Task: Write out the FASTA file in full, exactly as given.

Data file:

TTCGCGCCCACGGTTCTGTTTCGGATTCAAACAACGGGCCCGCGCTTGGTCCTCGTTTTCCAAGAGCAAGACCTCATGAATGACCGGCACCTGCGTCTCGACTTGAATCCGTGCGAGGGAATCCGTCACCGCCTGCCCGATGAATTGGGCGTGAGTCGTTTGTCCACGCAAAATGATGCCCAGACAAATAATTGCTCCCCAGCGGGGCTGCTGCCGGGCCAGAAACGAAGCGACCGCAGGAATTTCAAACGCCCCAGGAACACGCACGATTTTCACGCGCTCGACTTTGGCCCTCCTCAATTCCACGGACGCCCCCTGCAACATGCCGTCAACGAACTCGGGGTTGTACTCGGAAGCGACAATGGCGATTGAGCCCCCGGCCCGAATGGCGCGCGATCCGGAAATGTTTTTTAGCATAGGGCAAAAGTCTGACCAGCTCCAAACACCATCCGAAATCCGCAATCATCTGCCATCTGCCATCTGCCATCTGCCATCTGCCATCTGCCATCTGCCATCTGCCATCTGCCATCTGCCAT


TTCGCGCCCACGGTTCTGTTTCGGATTCAAACAACGGGCCCGCGCTTGGTCCTCGTTTTCCAAGAGCAAGACCTCATGAATGACCGGCACCTGCGTCTCGACTTGAATCCGTGCGAGGGAATCCGTCACCGCCTGCCCGATGAATTGGGCGTGAGTCGTTTGTCCACGCAAAATGATGCCCAGACAAATAATTGCTCCCCAGCGGGGCTGCTGCCGGGCCAGAAACGAAGCGACCGCAGGAATTTCAAACGCCCCAGGAACACGCACGATTTTCACGCGCTCGACTTTGGCCCTCCTCAATTCCACGGACGCCCCCTGCAACATGCCGTCAACGAACTCGGGGTTGTACTCGGAAGCGACAATGGCGATTGAGCCCCCGGCCCGAATGGCGCGCGATCCGGAAATGTTTTTTAGCATAGGGCAAAAGTCTGACCAGCTCCAAACACCATCCGAAATCCGCAATCATCTGCCATCTGCCATCTGCCATCTGCCATCTGCCATCTGCCATCTGCCATCTGCCATCTGCCATCTGCCAT